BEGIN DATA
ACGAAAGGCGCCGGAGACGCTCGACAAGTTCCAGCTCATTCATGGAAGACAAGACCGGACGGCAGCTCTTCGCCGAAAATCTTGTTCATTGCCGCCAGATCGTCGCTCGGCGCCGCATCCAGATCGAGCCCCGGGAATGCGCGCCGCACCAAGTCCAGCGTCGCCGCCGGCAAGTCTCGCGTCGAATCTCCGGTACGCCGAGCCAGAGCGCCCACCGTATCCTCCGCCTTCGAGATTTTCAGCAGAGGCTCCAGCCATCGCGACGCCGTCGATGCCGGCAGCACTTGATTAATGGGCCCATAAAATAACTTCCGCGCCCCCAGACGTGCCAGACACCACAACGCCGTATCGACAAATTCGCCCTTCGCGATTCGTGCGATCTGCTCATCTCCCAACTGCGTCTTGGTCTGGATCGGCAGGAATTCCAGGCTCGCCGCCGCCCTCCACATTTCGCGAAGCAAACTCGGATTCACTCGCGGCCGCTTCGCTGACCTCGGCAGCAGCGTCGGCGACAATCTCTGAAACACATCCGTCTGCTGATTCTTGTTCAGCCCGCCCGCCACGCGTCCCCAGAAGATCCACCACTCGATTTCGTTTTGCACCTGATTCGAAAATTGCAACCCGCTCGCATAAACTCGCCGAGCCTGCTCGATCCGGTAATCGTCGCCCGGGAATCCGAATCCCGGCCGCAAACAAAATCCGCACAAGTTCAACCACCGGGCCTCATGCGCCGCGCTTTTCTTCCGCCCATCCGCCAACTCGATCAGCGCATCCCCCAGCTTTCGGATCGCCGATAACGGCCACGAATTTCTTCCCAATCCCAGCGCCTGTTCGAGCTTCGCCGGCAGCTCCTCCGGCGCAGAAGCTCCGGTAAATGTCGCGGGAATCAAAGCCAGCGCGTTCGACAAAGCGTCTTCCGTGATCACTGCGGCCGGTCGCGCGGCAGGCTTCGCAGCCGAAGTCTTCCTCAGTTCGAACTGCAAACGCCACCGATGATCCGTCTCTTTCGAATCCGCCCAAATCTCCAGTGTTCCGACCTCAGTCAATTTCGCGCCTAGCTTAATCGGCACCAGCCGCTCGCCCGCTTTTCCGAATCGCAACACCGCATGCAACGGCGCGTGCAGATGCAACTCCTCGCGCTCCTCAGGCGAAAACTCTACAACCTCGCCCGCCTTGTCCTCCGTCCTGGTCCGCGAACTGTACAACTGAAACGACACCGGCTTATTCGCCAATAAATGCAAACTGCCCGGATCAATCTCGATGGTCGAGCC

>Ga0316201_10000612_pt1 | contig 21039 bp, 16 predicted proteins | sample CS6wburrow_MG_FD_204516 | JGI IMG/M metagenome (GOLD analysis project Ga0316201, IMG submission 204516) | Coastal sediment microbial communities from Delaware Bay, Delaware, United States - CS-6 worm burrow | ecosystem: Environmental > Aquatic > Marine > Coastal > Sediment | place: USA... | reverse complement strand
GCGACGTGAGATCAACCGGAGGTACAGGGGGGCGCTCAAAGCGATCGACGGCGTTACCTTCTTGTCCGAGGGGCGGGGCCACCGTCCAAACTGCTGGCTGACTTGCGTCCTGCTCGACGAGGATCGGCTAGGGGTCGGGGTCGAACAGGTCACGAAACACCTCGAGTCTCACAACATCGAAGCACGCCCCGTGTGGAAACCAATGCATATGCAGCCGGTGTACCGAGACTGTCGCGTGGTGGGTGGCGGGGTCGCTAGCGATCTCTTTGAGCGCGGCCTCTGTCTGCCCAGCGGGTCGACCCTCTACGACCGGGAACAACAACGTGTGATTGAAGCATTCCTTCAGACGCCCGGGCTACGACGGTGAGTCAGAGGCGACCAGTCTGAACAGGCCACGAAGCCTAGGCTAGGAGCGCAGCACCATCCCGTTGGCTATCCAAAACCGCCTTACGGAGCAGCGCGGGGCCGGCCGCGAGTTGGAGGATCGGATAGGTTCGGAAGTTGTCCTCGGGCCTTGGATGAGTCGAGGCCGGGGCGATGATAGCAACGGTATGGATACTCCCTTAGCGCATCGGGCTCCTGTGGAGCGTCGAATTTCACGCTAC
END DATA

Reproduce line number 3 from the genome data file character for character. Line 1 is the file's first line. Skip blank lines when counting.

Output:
GCGACGTGAGATCAACCGGAGGTACAGGGGGGCGCTCAAAGCGATCGACGGCGTTACCTTCTTGTCCGAGGGGCGGGGCCACCGTCCAAACTGCTGGCTGACTTGCGTCCTGCTCGACGAGGATCGGCTAGGGGTCGGGGTCGAACAGGTCACGAAACACCTCGAGTCTCACAACATCGAAGCACGCCCCGTGTGGAAACCAATGCATATGCAGCCGGTGTACCGAGACTGTCGCGTGGTGGGTGGCGGGGTCGCTAGCGATCTCTTTGAGCGCGGCCTCTGTCTGCCCAGCGGGTCGACCCTCTACGACCGGGAACAACAACGTGTGATTGAAGCATTCCTTCAGACGCCCGGGCTACGACGGTGAGTCAGAGGCGACCAGTCTGAACAGGCCACGAAGCCTAGGCTAGGAGCGCAGCACCATCCCGTTGGCTATCCAAAACCGCCTTACGGAGCAGCGCGGGGCCGGCCGCGAGTTGGAGGATCGGATAGGTTCGGAAGTTGTCCTCGGGCCTTGGATGAGTCGAGGCCGGGGCGATGATAGCAACGGTATGGATACTCCCTTAGCGCATCGGGCTCCTGTGGAGCGTCGAATTTCACGCTAC